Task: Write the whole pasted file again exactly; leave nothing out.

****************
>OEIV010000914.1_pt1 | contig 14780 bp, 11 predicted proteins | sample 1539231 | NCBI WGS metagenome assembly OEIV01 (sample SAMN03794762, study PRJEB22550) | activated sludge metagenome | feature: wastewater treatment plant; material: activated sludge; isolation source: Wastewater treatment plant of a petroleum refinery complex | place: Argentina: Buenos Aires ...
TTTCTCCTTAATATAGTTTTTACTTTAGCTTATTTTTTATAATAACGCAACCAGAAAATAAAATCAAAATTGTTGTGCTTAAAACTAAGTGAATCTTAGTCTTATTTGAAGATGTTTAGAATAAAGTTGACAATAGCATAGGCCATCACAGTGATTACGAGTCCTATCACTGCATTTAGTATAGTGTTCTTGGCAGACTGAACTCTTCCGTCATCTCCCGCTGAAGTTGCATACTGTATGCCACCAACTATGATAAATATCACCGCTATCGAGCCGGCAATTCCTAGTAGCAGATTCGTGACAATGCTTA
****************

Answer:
>OEIV010000914.1_pt1 | contig 14780 bp, 11 predicted proteins | sample 1539231 | NCBI WGS metagenome assembly OEIV01 (sample SAMN03794762, study PRJEB22550) | activated sludge metagenome | feature: wastewater treatment plant; material: activated sludge; isolation source: Wastewater treatment plant of a petroleum refinery complex | place: Argentina: Buenos Aires ...
TTTCTCCTTAATATAGTTTTTACTTTAGCTTATTTTTTATAATAACGCAACCAGAAAATAAAATCAAAATTGTTGTGCTTAAAACTAAGTGAATCTTAGTCTTATTTGAAGATGTTTAGAATAAAGTTGACAATAGCATAGGCCATCACAGTGATTACGAGTCCTATCACTGCATTTAGTATAGTGTTCTTGGCAGACTGAACTCTTCCGTCATCTCCCGCTGAAGTTGCATACTGTATGCCACCAACTATGATAAATATCACCGCTATCGAGCCGGCAATTCCTAGTAGCAGATTCGTGACAATGCTTA